The Biological Basis of Language

28 Language in the Brain

The specialization of various parts of the brain would have been a concept you may have come across in other psychology courses. While people have often speculated on these issues in the past, it wasn’t until the 19th century that we really started to gain a scientific understanding of this concept. Now we have even more advanced neuroimaging techniques that have opened new avenues for exploring language. We know that the brain is divided into two hemispheres which are specialized for different functions. In most right-handed people, the left hemisphere is specialized for language processing and production. This is even true of people who used sign-language (Corina et al., 2003).


The earliest record of brain damage leading to language loss or aphasia is in an Ancient Egyptian medical texts now known as the Edwin Smith surgical papyrus from 1700 BCE (Minagar et al., 2003). Cases 20 and 22 of the papyrus talk about an individual with an injury on the left side of their skull. He is described as speechless, “an ailment not to be treated.” Such an impairment to language production was not investigated in detail again until Paul Broca explored such issues in the 1860s. Broca observed several patients who had speech disorders resulting from damaged to the left frontal lobe. Later post-mortem examination revealed damaged to an area now known as Broca’s region (see Figure 4.3a). In 1874, a German neurologist Carl Wernicke observed language comprehension issues that arose from damage to the left temporal lobe. The region is know known as Wernicke’s region (see Figure 4.3b). He also proposed the first neurological model of language. As seen in Figure 4.4, we now know that the interpretation of language is associated with Wernicke’s region and it is connected to Broca’s region via a group of nerve fibres known as the arcuate fasciculus. Broca’s region itself is associated with articulation and the controlling of speech. Geschwind (1972) further elaborated on this to describe the Wernicke–Geschwind model. This model brings together what was known about language at the time to describe language production (Broca’s region), comprehension (Wernicke’s region), reading (visual cortex) and spelling (angular gyrus).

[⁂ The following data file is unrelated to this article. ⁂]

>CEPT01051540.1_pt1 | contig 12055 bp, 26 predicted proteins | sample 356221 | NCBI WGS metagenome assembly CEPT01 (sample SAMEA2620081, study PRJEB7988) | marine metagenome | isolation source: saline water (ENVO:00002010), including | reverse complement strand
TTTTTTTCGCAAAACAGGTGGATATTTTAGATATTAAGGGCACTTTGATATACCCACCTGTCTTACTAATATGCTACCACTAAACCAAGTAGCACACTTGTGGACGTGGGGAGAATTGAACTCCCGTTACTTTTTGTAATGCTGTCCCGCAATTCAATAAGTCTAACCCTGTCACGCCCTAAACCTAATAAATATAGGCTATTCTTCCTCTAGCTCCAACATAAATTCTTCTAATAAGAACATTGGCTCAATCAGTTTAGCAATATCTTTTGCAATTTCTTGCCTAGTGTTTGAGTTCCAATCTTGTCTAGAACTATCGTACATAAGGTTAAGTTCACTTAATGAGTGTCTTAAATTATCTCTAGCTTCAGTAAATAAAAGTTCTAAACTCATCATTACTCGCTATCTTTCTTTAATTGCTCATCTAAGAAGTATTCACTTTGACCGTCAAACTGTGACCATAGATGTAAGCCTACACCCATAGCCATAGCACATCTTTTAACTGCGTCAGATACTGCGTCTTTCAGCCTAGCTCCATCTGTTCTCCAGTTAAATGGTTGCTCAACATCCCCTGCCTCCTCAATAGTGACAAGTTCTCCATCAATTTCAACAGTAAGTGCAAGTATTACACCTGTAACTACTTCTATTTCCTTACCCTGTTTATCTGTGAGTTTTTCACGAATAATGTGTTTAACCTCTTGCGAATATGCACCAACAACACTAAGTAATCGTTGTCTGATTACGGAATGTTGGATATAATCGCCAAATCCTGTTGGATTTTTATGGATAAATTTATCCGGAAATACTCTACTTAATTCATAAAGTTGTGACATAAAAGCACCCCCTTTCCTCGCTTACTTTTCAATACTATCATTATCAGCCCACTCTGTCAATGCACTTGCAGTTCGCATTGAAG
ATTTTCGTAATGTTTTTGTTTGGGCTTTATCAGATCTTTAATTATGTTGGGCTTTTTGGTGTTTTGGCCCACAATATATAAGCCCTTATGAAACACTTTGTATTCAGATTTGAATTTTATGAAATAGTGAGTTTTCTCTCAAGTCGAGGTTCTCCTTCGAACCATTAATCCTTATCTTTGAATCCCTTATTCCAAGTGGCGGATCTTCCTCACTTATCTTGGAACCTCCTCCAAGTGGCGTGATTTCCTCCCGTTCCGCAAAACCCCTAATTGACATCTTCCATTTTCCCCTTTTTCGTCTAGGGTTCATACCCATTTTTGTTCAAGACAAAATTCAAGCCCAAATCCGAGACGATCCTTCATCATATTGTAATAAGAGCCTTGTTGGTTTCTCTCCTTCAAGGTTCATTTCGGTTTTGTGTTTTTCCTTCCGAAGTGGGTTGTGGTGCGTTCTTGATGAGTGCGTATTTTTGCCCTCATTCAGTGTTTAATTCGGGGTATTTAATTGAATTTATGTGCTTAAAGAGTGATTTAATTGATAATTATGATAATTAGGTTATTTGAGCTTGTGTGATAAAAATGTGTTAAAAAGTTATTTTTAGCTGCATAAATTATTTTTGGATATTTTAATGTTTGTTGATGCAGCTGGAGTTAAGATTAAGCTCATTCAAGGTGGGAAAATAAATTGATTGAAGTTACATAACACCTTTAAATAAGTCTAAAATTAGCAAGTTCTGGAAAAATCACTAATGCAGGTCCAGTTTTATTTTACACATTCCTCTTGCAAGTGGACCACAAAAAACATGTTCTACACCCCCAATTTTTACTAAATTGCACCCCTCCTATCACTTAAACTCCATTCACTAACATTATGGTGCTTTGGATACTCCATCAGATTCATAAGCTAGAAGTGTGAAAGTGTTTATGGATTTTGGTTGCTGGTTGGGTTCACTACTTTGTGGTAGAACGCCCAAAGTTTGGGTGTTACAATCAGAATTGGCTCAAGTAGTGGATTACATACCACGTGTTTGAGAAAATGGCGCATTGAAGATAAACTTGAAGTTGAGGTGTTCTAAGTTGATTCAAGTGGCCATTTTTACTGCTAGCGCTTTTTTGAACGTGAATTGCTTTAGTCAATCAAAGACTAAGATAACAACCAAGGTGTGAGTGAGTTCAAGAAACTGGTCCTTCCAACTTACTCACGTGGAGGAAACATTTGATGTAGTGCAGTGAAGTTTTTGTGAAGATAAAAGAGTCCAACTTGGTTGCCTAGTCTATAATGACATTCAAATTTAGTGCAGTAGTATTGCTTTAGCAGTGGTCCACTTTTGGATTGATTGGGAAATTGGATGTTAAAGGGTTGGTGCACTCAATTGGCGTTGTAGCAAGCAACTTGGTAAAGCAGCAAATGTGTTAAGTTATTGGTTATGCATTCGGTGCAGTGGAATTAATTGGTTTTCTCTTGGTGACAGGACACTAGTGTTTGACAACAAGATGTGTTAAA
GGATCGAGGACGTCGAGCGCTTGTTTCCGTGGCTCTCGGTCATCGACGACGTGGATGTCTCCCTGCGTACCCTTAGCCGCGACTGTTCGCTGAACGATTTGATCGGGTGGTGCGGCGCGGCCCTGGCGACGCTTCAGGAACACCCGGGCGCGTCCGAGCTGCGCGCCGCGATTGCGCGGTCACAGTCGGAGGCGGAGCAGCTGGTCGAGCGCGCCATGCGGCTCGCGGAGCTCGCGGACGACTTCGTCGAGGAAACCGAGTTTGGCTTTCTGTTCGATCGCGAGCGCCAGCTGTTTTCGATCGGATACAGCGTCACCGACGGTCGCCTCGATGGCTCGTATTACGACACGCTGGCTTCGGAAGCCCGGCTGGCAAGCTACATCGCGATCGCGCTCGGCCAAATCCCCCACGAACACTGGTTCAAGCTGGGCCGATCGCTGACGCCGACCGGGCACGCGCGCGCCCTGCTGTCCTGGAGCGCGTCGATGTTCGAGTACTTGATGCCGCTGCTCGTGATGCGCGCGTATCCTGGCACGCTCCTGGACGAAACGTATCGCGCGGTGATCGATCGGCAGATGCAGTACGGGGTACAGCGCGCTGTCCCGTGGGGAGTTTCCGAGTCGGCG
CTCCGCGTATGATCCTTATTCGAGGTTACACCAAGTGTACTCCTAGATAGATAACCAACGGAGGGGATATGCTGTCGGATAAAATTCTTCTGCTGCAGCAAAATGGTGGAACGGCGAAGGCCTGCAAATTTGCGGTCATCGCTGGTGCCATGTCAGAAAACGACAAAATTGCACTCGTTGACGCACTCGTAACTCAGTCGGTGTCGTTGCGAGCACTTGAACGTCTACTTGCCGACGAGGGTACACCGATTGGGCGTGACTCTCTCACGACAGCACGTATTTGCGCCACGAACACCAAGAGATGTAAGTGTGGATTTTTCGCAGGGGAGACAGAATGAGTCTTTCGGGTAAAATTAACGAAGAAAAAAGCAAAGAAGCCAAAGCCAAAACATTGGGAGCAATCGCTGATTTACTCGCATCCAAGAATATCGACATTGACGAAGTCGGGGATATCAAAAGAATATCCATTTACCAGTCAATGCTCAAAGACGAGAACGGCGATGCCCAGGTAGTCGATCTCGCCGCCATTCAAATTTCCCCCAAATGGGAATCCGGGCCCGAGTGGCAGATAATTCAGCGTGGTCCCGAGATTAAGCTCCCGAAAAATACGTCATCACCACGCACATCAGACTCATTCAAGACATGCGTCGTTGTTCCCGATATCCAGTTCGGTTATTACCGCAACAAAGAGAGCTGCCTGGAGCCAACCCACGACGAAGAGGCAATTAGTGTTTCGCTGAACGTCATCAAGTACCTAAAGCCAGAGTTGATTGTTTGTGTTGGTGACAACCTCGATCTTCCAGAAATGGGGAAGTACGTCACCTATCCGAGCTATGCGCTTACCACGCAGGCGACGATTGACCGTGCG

(a) (b)

Figure 4.3 Broca’s Area (a) and Wernicke’s Area (b)


This view of the neuroanatomy of language is too simplistic and las its limitations. Language is not always kocalized to the left hemisphere and the right hemisphere is known to carry out some language functions. Subcortical regions may also have a role to play in language. Even within the cortex, areas other than Broca’s and Wernicke’s region appear to play a role in language processing. With advances in neuroimaging techniques, our understanding of the neuroanatomy of the brain will continue to expand.


Figure 4.4 Language Areas of the brain


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Psychology of Language by Dinesh Ramoo is licensed under a Creative Commons Attribution-NonCommercial-ShareAlike 4.0 International License, except where otherwise noted.

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